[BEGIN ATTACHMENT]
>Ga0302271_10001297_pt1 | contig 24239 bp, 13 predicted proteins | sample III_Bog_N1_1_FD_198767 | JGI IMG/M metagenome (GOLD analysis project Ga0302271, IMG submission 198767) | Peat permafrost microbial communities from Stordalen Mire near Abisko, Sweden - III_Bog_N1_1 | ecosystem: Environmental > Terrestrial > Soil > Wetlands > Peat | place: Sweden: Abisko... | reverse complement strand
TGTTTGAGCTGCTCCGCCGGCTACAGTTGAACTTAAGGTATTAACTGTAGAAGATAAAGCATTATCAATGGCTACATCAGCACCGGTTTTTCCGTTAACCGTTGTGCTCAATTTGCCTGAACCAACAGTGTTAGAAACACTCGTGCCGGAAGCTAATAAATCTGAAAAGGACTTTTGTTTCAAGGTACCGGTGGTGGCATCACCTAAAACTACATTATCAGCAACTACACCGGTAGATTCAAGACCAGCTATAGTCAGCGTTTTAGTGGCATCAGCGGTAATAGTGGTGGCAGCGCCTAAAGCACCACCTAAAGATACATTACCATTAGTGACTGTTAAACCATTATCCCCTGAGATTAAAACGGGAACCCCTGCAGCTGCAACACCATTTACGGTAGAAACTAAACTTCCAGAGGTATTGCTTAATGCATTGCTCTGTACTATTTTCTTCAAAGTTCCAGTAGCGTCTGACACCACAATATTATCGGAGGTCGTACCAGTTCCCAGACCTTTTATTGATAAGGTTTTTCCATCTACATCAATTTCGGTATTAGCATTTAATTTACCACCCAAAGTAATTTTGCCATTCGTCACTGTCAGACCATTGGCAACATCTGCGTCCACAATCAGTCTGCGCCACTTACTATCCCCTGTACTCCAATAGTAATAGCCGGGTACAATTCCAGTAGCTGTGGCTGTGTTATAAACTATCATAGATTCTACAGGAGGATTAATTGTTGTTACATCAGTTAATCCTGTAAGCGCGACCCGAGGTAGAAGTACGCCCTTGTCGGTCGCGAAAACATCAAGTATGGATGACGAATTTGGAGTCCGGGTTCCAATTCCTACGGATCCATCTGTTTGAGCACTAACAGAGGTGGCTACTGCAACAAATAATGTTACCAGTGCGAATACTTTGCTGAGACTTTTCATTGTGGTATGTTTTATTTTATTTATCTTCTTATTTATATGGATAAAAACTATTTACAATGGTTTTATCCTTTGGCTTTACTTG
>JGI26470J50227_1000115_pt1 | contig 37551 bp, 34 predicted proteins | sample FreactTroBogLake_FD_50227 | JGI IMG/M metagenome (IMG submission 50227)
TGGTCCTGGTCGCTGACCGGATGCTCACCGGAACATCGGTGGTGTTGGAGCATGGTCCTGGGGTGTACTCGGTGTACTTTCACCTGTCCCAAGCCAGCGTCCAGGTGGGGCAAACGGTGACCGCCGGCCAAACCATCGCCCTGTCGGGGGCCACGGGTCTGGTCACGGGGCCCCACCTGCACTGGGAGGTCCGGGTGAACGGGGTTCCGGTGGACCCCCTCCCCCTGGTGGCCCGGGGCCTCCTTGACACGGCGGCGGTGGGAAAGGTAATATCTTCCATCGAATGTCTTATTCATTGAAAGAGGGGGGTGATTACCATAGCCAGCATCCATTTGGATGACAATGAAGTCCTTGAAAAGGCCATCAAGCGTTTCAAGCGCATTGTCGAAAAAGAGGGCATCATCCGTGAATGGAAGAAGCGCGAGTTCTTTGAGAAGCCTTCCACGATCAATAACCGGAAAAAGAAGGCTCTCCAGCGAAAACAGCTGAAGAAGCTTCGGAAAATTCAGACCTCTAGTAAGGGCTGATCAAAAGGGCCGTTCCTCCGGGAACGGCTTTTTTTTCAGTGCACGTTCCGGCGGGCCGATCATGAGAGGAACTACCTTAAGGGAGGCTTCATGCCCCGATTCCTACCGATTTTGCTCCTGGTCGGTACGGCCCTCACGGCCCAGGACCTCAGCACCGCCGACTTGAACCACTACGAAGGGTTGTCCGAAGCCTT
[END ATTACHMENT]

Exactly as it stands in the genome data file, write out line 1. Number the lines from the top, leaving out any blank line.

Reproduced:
>Ga0302271_10001297_pt1 | contig 24239 bp, 13 predicted proteins | sample III_Bog_N1_1_FD_198767 | JGI IMG/M metagenome (GOLD analysis project Ga0302271, IMG submission 198767) | Peat permafrost microbial communities from Stordalen Mire near Abisko, Sweden - III_Bog_N1_1 | ecosystem: Environmental > Terrestrial > Soil > Wetlands > Peat | place: Sweden: Abisko... | reverse complement strand